whole.166 Figure 2 takes this factor into account by differentiating
between an individual partner’s marginal benefit from the

166   GALANTER & PALAY, supra note 48, at 106.
Vol. 1, Issue 1                                                   84

exploitation of associate labor and the marginal benefit of the
exploitation to the firm as a whole:

       As Figure 2 demonstrates, an externality continues to exist
as long as the benefits a partner enjoys from exploiting associate
labor are disproportionate to the costs that the partner incurs
from her exploitative activities. In Figure 2, the partner captures
about two-thirds of the additional revenue generated from an
extra hour of associate labor, but the partner only incurs about
one-seventh of the additional costs. As a result, the partner
continues to overexploit associate labor, and the law firm remains
trapped in the tragedy of the commons.

           iii. Explaining the Sick Cycle

        In the Introduction, I suggested that law firms are caught
in a self-defeating cycle. Faced with high attrition rates, law firms
are compelled to recruit aggressively to replace their departing
associates. To attract top talent in a competitive market for
associate labor, law firms offer their entry-level hires large
salaries. To pay for these salaries, however, law firms must raise
their billable hours expectations, which in turn exacerbates the
problem of associate attrition.
        Why have law firms not found a way to break out of this
cycle? My analysis suggests that partner compensation systems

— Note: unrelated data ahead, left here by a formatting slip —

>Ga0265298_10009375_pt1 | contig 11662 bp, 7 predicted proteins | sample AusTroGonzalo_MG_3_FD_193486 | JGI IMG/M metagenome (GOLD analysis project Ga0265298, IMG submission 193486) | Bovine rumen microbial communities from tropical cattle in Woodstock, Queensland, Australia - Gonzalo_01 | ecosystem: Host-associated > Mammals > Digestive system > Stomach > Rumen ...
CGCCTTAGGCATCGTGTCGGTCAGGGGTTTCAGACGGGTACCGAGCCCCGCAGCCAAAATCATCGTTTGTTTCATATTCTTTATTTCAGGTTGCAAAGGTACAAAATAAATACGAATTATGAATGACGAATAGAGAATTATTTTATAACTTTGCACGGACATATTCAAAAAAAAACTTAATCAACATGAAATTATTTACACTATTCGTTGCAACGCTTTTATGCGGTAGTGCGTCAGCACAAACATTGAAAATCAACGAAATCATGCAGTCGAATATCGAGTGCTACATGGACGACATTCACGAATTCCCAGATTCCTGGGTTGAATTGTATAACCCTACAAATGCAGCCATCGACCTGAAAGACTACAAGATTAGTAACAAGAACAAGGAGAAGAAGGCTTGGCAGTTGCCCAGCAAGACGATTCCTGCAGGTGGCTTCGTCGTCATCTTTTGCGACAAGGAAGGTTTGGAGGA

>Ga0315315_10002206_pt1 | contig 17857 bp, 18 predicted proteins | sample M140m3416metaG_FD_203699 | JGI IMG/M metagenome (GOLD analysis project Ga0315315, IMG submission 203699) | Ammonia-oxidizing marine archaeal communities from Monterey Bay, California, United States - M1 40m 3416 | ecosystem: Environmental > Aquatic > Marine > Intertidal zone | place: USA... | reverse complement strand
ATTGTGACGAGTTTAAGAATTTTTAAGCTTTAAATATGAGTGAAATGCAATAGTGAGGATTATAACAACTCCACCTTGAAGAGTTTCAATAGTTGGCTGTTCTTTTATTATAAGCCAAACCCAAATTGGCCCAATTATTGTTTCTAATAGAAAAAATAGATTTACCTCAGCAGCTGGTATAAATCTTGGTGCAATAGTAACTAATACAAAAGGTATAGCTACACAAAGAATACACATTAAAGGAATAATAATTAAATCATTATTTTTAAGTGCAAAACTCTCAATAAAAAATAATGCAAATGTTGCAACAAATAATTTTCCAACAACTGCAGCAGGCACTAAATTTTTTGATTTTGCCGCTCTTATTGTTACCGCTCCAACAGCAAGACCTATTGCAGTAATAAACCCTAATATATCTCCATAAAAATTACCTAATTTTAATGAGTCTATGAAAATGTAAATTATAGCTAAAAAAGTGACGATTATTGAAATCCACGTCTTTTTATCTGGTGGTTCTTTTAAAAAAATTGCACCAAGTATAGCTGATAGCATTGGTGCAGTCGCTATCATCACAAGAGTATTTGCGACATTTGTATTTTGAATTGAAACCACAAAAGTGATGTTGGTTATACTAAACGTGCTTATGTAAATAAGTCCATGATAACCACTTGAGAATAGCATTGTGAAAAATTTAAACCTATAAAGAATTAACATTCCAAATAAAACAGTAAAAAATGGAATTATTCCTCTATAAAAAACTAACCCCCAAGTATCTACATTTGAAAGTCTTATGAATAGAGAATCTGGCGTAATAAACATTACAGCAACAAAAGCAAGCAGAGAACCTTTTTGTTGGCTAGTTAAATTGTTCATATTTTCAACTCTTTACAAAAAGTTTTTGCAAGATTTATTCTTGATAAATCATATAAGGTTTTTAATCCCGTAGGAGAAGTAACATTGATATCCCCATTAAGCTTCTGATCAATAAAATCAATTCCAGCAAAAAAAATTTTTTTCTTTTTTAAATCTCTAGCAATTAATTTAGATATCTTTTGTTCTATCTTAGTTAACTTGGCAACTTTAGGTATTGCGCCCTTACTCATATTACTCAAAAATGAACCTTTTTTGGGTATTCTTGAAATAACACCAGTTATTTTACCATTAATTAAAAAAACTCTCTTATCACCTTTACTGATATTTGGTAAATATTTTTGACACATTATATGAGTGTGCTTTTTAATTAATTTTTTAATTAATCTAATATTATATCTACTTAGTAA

perversely discourage partners from taking actions that could
 85                                                            Spring 2008

bolster associate retention. A partner who engages in activities
capable of improving retention rates, such as associate training
and mentoring, bears the full costs of these actions but shares the
benefits of increased associate satisfaction with all the firm’s
partners. On the other hand, since the costs of associate salaries
are shared by every member of the firm, partners are willing to
allow their firms to increase entry-level salaries in order to attract
new associates to staff their cases. As long as firms continue to
reward rainmaking while undercompensating partners for the
actions they take to help retain associates, firms will remain
trapped in a sick cycle, paying associates ever increasing salaries
only to see a high percentage of them depart soon after their start

         C.    Why Have Firms Not Taken More Aggressive
               Action To Solve the Tragedy?

       As stated so far, my argument does not account for many of
the practical realities of law-firm partnerships. For example, the
argument outlined above suggests that all partners focus their
time and energy on client generation while leaving the bulk of the
substantive legal work on their cases to the associates they
supervise. Even for the top rainmakers, this suggestion is an
exaggeration of actual practice. All lawyers must perform
substantive legal work. The entirety of a legal project—or even the
bulk of it—cannot be left in the hands of younger associates.
       More relevant to my argument, however, is the fact that
most partners are not—and do not try to be—rainmakers.167
Robert Nelson has argued that a law firm’s partners can be
divided into three strata—“the finders, the minders, and the
grinders.”168 The “finders” are a firm’s rainmakers, the partners
who bring in new clients and focus on the law firm’s long-term
business objectives.169 The “minders” take care of the clients who
have already retained the firm’s services and also oversee the